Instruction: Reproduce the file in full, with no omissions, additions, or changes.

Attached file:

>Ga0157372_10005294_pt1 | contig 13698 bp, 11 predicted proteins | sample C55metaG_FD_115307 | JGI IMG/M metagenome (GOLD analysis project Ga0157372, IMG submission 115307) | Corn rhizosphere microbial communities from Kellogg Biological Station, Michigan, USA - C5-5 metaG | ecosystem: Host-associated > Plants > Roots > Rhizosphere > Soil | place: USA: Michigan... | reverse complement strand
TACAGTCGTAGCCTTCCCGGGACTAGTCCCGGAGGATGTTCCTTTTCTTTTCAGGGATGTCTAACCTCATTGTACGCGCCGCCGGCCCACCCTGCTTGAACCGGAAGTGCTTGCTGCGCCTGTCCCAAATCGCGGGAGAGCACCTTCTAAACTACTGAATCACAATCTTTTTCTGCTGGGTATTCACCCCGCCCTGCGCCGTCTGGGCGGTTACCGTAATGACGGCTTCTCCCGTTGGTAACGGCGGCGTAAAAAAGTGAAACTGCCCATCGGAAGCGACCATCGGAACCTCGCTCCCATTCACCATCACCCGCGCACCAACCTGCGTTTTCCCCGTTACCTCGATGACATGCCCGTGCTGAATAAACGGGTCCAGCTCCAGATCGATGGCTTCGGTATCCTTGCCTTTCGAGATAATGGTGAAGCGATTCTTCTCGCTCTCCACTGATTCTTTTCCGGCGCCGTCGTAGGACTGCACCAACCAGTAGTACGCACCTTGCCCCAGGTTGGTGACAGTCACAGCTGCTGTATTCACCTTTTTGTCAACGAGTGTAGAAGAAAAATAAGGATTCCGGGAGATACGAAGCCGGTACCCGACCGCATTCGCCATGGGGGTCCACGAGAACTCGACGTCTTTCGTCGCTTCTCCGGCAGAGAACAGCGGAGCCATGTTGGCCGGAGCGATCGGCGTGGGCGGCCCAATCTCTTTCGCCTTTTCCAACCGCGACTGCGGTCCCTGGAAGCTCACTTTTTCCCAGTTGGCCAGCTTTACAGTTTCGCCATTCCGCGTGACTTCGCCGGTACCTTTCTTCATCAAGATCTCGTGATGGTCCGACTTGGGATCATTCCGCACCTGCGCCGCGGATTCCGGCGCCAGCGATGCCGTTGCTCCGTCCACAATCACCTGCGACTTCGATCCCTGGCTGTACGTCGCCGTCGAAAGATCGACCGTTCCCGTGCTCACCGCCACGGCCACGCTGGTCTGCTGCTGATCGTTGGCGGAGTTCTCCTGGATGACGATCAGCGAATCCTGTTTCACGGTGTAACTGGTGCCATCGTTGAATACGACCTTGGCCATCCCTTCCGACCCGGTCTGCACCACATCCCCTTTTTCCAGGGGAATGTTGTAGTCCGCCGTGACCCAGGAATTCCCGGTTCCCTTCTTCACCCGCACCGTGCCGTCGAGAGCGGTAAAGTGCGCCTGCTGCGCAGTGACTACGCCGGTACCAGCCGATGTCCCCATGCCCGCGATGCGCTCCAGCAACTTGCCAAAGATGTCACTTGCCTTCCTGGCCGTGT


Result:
>Ga0157372_10005294_pt1 | contig 13698 bp, 11 predicted proteins | sample C55metaG_FD_115307 | JGI IMG/M metagenome (GOLD analysis project Ga0157372, IMG submission 115307) | Corn rhizosphere microbial communities from Kellogg Biological Station, Michigan, USA - C5-5 metaG | ecosystem: Host-associated > Plants > Roots > Rhizosphere > Soil | place: USA: Michigan... | reverse complement strand
TACAGTCGTAGCCTTCCCGGGACTAGTCCCGGAGGATGTTCCTTTTCTTTTCAGGGATGTCTAACCTCATTGTACGCGCCGCCGGCCCACCCTGCTTGAACCGGAAGTGCTTGCTGCGCCTGTCCCAAATCGCGGGAGAGCACCTTCTAAACTACTGAATCACAATCTTTTTCTGCTGGGTATTCACCCCGCCCTGCGCCGTCTGGGCGGTTACCGTAATGACGGCTTCTCCCGTTGGTAACGGCGGCGTAAAAAAGTGAAACTGCCCATCGGAAGCGACCATCGGAACCTCGCTCCCATTCACCATCACCCGCGCACCAACCTGCGTTTTCCCCGTTACCTCGATGACATGCCCGTGCTGAATAAACGGGTCCAGCTCCAGATCGATGGCTTCGGTATCCTTGCCTTTCGAGATAATGGTGAAGCGATTCTTCTCGCTCTCCACTGATTCTTTTCCGGCGCCGTCGTAGGACTGCACCAACCAGTAGTACGCACCTTGCCCCAGGTTGGTGACAGTCACAGCTGCTGTATTCACCTTTTTGTCAACGAGTGTAGAAGAAAAATAAGGATTCCGGGAGATACGAAGCCGGTACCCGACCGCATTCGCCATGGGGGTCCACGAGAACTCGACGTCTTTCGTCGCTTCTCCGGCAGAGAACAGCGGAGCCATGTTGGCCGGAGCGATCGGCGTGGGCGGCCCAATCTCTTTCGCCTTTTCCAACCGCGACTGCGGTCCCTGGAAGCTCACTTTTTCCCAGTTGGCCAGCTTTACAGTTTCGCCATTCCGCGTGACTTCGCCGGTACCTTTCTTCATCAAGATCTCGTGATGGTCCGACTTGGGATCATTCCGCACCTGCGCCGCGGATTCCGGCGCCAGCGATGCCGTTGCTCCGTCCACAATCACCTGCGACTTCGATCCCTGGCTGTACGTCGCCGTCGAAAGATCGACCGTTCCCGTGCTCACCGCCACGGCCACGCTGGTCTGCTGCTGATCGTTGGCGGAGTTCTCCTGGATGACGATCAGCGAATCCTGTTTCACGGTGTAACTGGTGCCATCGTTGAATACGACCTTGGCCATCCCTTCCGACCCGGTCTGCACCACATCCCCTTTTTCCAGGGGAATGTTGTAGTCCGCCGTGACCCAGGAATTCCCGGTTCCCTTCTTCACCCGCACCGTGCCGTCGAGAGCGGTAAAGTGCGCCTGCTGCGCAGTGACTACGCCGGTACCAGCCGATGTCCCCATGCCCGCGATGCGCTCCAGCAACTTGCCAAAGATGTCACTTGCCTTCCTGGCCGTGT